Sarcophyton sp.

My fellow blogger recently posted this link about the efforts of an Australian team to free coral sperm, egg and embryos as a conservation strategy. I think this kind of conservation strategy is akin to captive breeding programs that seek to breed endangered animals in controlled situations and then release them into the wild. These kinds of programs are attractive to people and to funding sources, I think partly because they are filled with technology and we love technology and I think partly because it makes us feel like we are doing something important. Plus, these kind of projects give the media a chance to use taglines like “coral sperm bank”, and who doesn’t love that imagery.

The thing that bothers me about these kind of program is the cost of doing them. Think about the amount of money that it will cost to pay people to collect embryos, to pay for the materials to properly store them, to pay for the freezers to keep them at the appropriate temperature, to pay for the electricity to run the freezers, to pay for the scientists to monitor the embryos, and to pay to resuscitate them when it becomes necessary to use them. And, after all of that cost, there is no guarantee that the first set of frozen eggs and sperm and embryos will even work. There is almost always a learning curve with these kinds of projects, and the learning curve is costly too.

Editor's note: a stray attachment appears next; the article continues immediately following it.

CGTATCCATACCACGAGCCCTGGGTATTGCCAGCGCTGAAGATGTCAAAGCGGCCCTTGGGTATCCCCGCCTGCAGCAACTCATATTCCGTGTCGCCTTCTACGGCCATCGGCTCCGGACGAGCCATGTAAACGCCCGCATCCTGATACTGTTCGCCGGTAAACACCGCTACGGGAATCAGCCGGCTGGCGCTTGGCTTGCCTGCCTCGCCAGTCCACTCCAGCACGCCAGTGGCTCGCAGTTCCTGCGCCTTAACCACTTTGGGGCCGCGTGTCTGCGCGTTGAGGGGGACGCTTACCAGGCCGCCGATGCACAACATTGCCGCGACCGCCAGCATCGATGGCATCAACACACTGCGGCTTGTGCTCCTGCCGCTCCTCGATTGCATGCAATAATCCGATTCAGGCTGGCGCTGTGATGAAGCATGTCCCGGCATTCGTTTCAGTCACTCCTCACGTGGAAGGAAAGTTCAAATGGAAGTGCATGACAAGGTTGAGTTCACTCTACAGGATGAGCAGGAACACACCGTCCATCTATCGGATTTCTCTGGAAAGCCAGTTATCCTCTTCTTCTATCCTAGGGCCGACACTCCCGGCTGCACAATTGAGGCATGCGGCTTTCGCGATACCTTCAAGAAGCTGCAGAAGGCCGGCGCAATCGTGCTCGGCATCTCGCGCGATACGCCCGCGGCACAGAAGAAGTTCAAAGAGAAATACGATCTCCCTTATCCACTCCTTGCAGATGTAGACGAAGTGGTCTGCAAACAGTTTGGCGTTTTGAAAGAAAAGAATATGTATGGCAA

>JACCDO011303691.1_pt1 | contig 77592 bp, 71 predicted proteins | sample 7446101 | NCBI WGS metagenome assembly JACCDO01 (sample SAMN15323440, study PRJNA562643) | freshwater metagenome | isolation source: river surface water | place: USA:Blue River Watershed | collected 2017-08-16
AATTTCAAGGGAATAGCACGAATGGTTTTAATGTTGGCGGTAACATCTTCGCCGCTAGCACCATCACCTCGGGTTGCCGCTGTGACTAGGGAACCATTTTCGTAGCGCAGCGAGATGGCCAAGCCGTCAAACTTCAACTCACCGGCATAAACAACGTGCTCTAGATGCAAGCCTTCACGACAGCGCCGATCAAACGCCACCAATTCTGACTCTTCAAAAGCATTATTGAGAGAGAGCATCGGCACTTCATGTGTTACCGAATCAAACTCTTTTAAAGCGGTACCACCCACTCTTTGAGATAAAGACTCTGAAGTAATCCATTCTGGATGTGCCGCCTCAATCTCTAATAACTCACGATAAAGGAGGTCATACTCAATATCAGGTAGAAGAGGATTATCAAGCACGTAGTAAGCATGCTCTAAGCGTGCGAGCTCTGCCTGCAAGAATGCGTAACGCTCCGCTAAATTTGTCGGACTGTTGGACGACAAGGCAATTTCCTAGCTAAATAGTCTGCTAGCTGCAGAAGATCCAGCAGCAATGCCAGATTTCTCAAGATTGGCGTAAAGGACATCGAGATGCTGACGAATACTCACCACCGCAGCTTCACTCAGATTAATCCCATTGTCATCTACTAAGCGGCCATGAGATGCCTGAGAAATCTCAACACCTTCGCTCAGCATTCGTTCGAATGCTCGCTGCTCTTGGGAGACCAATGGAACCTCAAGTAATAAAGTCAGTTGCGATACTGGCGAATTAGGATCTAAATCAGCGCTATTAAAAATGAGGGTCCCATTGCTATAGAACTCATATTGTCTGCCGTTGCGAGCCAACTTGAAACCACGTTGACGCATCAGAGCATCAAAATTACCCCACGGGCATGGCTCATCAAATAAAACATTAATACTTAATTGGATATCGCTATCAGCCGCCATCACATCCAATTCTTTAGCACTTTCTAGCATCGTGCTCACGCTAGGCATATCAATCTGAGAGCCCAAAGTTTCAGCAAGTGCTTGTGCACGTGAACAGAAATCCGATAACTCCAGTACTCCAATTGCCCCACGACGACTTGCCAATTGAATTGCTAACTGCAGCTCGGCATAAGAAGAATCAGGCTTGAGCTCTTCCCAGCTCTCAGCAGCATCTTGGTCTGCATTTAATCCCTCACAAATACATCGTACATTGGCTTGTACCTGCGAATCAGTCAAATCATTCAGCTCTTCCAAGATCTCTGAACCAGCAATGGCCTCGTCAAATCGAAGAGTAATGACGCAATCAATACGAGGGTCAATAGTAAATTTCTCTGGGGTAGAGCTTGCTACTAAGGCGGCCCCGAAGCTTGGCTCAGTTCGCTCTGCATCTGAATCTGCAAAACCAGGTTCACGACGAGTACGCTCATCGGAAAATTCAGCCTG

Instead of spending money on what essentially amounts to a captive breeding program, I wish it were poured into conservation efforts in the here and now. I realize that the country of Australia cannot stop the increase in global temperatures and it can’t stop the increasing ocean acidification – but surely there are conservation measures that can be taken that could work to protect corals reefs now, like using electrical currents to encourage growth in damaged areas.

I guess my ultimate issue with this kind of strategy is that it treats the symptoms but not the problems. We can keep sperm and eggs and embryos for as long as we want, but if the damaging effects to the environment don’t change this is all just a waste of time and money. New corals that are introduced will fall victim to the same things that killed the original populations.

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Okay, I’m off my soap box. I now return you to images of beautiful fishes swimming in glass boxes.

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